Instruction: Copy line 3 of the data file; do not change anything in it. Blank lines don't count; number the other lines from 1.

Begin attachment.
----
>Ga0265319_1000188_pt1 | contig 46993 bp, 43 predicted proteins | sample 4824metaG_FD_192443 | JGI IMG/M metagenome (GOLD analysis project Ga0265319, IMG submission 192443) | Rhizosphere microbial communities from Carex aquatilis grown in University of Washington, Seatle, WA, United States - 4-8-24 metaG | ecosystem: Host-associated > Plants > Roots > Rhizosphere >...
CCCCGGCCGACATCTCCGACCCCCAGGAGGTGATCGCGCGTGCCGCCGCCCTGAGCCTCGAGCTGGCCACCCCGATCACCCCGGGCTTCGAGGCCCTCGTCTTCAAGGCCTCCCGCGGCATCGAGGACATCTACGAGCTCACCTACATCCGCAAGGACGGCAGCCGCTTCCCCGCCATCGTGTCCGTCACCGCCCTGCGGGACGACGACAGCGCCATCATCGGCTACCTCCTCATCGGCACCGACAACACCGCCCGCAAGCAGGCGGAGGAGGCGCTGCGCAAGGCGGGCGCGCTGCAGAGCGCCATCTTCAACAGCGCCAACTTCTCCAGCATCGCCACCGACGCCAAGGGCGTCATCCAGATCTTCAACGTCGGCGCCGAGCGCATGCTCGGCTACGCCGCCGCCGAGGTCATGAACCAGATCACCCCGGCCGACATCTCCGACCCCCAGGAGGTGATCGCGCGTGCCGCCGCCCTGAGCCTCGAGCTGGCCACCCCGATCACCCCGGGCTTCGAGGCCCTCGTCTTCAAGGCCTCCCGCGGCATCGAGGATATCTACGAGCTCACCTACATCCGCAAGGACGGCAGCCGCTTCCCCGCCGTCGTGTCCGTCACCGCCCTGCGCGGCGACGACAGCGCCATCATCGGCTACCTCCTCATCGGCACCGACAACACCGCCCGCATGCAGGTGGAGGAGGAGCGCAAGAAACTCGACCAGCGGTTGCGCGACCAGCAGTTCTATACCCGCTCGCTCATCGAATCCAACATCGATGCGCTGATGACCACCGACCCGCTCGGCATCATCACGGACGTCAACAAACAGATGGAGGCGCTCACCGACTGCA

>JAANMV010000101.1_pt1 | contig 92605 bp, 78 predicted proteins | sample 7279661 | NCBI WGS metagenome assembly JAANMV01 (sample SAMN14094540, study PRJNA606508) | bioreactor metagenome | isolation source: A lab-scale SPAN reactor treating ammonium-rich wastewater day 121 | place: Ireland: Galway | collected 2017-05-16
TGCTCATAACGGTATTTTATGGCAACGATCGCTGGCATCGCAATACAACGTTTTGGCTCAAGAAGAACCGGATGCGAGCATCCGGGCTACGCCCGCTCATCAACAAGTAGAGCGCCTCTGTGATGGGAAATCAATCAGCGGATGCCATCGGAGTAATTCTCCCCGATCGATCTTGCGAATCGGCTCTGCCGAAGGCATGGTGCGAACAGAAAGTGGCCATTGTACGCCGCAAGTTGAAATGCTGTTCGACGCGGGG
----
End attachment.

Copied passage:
>JAANMV010000101.1_pt1 | contig 92605 bp, 78 predicted proteins | sample 7279661 | NCBI WGS metagenome assembly JAANMV01 (sample SAMN14094540, study PRJNA606508) | bioreactor metagenome | isolation source: A lab-scale SPAN reactor treating ammonium-rich wastewater day 121 | place: Ireland: Galway | collected 2017-05-16